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Wedding Photographer Vermont, United States. Jacob Hannah shares a wedding photography technique.

At Wedding Photography Select, we don't just want to show you the best images from the best wedding photographers around the world. We want to tell you a little story behind them as well. The idea, the execution, the result. As this section grows, we want to give you an in depth description of each of the shots taken by some of the very best wedding photographers. We hope it proves to be inspiring and insightful.

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My wife, Megan, and I photograph weddings together, and we work as a team to document weddings in a photo journalistic style. The bride and groom had chosen to get married at the beautiful Trapp Family Lodge in Vermont for the gorgeous outdoor setting and scenic views. On this day, however, a storm almost moved the ceremony inside. As luck would have it, the storm passed just before the ceremony and everyone did an amazing job of quickly setting up for the ceremony outside again.

Megan had walked down to the ceremony location with the guys and was photographing guests arriving while I waited with the bride. Once they started walking I was photographing them straight on when I looked over to my right and saw the dark sky from the storm that had just passed. The sun was also just starting to come out, creating a beautiful warm light. I looked over to my left and noticed a puddle that had formed in a parking lot. I pretty much sprinted over to the puddle, crouched down a little to line up their reflection in the puddle and got a few quick frames off before they passed. I wasn't 100% sure that I had the shot until I had a chance to look at it after the wedding.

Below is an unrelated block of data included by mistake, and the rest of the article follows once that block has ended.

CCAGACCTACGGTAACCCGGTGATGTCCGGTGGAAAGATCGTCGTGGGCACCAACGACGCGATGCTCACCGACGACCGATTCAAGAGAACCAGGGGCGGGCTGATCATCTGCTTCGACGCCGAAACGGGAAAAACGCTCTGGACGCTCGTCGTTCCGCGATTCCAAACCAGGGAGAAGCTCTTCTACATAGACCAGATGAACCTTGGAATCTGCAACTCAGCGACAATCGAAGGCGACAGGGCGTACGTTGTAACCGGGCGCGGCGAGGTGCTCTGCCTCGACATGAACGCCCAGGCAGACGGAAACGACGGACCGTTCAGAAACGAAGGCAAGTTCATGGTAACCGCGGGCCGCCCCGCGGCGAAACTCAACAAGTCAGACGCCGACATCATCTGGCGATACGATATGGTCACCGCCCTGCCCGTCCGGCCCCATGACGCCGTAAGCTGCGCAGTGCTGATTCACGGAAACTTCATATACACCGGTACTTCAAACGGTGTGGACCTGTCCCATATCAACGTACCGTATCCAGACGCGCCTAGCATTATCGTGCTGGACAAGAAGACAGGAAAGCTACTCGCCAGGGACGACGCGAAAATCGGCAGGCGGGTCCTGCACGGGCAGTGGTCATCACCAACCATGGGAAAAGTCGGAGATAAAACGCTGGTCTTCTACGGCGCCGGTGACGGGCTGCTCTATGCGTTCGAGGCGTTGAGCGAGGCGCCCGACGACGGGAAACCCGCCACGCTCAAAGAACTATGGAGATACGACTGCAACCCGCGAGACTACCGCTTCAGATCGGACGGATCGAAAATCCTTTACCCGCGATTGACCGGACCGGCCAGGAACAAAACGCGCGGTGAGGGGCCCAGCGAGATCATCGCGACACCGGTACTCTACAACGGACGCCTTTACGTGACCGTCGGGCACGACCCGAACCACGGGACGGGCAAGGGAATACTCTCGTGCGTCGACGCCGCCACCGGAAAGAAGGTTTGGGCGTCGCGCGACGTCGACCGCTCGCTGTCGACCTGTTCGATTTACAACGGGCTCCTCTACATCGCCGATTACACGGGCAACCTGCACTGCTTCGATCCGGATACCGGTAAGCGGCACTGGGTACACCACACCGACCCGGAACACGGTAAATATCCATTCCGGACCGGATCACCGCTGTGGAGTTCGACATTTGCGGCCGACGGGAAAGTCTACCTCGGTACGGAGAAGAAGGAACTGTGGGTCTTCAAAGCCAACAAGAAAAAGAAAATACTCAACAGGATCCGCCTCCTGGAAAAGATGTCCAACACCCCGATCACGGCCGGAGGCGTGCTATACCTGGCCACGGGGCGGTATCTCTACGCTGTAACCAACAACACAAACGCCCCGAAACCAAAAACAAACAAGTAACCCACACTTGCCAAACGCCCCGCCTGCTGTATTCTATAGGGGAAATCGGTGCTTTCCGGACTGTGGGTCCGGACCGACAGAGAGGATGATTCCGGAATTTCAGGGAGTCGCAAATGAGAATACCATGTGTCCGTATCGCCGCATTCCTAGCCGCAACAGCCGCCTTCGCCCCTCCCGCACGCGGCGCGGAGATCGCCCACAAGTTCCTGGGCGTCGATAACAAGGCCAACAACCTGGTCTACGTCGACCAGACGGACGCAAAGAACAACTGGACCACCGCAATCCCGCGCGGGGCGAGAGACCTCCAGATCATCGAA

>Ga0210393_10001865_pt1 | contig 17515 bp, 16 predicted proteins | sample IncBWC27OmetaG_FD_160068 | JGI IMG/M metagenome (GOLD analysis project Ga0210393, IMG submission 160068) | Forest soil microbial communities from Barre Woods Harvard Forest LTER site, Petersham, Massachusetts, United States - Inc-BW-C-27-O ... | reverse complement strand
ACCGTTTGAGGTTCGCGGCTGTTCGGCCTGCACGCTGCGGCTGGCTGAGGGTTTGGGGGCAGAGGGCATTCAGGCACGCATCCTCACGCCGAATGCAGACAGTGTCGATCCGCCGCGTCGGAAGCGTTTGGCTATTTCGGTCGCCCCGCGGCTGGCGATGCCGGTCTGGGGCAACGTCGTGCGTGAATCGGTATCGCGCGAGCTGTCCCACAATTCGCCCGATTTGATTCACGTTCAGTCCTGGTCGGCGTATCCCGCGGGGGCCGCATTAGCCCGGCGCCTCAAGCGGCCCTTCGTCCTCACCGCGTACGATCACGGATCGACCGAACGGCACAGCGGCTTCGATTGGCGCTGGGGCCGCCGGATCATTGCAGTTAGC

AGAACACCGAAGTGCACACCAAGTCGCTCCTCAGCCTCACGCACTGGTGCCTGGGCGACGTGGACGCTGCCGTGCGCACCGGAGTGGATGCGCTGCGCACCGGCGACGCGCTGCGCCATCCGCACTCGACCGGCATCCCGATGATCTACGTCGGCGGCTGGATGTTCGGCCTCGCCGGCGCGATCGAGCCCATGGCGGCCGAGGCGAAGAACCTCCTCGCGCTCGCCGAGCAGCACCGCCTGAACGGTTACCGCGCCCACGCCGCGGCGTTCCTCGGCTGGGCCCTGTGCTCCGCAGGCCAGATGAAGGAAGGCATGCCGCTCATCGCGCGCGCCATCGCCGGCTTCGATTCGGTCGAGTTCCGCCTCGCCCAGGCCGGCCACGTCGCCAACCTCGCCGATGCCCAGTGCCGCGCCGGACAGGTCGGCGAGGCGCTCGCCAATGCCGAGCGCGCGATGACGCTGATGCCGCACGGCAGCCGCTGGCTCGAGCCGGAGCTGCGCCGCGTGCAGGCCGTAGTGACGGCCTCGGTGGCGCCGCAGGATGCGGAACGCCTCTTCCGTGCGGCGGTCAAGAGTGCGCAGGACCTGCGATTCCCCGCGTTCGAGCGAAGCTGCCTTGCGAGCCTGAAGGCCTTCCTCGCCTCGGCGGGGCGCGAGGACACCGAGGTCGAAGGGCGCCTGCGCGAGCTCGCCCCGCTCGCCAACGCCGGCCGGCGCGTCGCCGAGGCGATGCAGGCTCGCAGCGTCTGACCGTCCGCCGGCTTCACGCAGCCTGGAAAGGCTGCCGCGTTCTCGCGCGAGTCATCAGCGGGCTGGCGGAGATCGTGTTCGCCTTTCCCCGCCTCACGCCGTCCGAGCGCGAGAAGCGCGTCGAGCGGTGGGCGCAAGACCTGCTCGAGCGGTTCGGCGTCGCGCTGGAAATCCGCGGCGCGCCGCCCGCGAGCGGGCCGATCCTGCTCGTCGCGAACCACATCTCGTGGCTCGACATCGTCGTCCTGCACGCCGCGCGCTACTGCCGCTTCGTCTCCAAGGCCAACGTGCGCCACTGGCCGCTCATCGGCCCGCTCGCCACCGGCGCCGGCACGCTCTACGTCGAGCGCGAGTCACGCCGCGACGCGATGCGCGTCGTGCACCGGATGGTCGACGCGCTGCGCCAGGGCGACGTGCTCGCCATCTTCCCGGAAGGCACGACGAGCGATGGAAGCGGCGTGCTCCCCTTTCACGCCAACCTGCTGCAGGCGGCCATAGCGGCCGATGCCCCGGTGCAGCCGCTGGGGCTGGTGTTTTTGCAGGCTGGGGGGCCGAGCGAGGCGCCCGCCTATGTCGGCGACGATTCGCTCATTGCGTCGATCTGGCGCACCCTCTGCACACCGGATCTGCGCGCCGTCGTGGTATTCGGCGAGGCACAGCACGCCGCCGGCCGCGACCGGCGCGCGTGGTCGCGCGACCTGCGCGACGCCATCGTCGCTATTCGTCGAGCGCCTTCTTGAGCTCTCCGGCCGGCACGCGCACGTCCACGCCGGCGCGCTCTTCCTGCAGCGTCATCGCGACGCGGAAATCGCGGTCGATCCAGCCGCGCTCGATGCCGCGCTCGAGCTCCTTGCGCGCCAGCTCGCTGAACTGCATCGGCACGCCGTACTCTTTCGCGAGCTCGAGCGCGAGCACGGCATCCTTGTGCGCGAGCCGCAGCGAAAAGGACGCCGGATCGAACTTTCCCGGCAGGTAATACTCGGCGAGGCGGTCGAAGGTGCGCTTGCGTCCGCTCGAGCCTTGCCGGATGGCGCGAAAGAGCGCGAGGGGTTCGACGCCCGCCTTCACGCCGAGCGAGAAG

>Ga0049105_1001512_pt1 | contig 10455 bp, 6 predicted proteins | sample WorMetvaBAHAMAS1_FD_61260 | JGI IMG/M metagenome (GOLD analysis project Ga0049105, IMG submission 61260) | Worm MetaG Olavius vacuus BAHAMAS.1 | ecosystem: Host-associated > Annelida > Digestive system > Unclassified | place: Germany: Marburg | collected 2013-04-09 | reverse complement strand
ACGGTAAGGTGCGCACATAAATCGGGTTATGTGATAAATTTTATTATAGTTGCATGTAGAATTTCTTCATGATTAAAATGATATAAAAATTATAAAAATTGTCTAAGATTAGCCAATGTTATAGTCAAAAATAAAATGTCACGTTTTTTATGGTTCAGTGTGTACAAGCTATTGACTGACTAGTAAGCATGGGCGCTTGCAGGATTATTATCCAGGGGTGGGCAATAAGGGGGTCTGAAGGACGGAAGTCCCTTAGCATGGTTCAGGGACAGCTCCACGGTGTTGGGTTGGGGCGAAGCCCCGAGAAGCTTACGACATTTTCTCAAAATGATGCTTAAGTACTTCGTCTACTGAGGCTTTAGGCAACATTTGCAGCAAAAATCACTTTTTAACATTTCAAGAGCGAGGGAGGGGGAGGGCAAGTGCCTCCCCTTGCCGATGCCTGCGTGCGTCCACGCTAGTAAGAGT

The main challenge was that I only had the idea moments before I took the photo so I really had to hustle to get in to place and take the photo before they walked by.

I wanted to show their reflection in the puddle and include the dark sky in the background to show that the storm had just passed minutes before.

The photo was shot on a 35mm lens at f4. I shoot everything in manual mode and had previously had set my exposure for them walking towards me. When I moved around to this angle I quickly dialed my shutter speed down a few clicks to really capture the dark clouds and the dramatic mood. When I got the photo into Lightroom it was still a bit overexposed so I pulled the exposure down about 2/3 of a stop. I also bumped up the contrast, but other than that, this shot didn't require a whole lot of editing. The couple loved the photo and I think it is a real storytelling image of their day.





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Image By Marcel Siegle

Marcel Siegle

My wife and I met in photography school and we've been shooting weddings for over 12 years. Our photo studio is located in San Francisco, but we live in the Sonoma County, wine cou

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Image By Gustavo Vanassi

Gustavo Vanassi

I love telling good stories and chose the camera to be my typewriter. I grew up in a family of photographers and learned from my parents that taking pictures of people is fun, and

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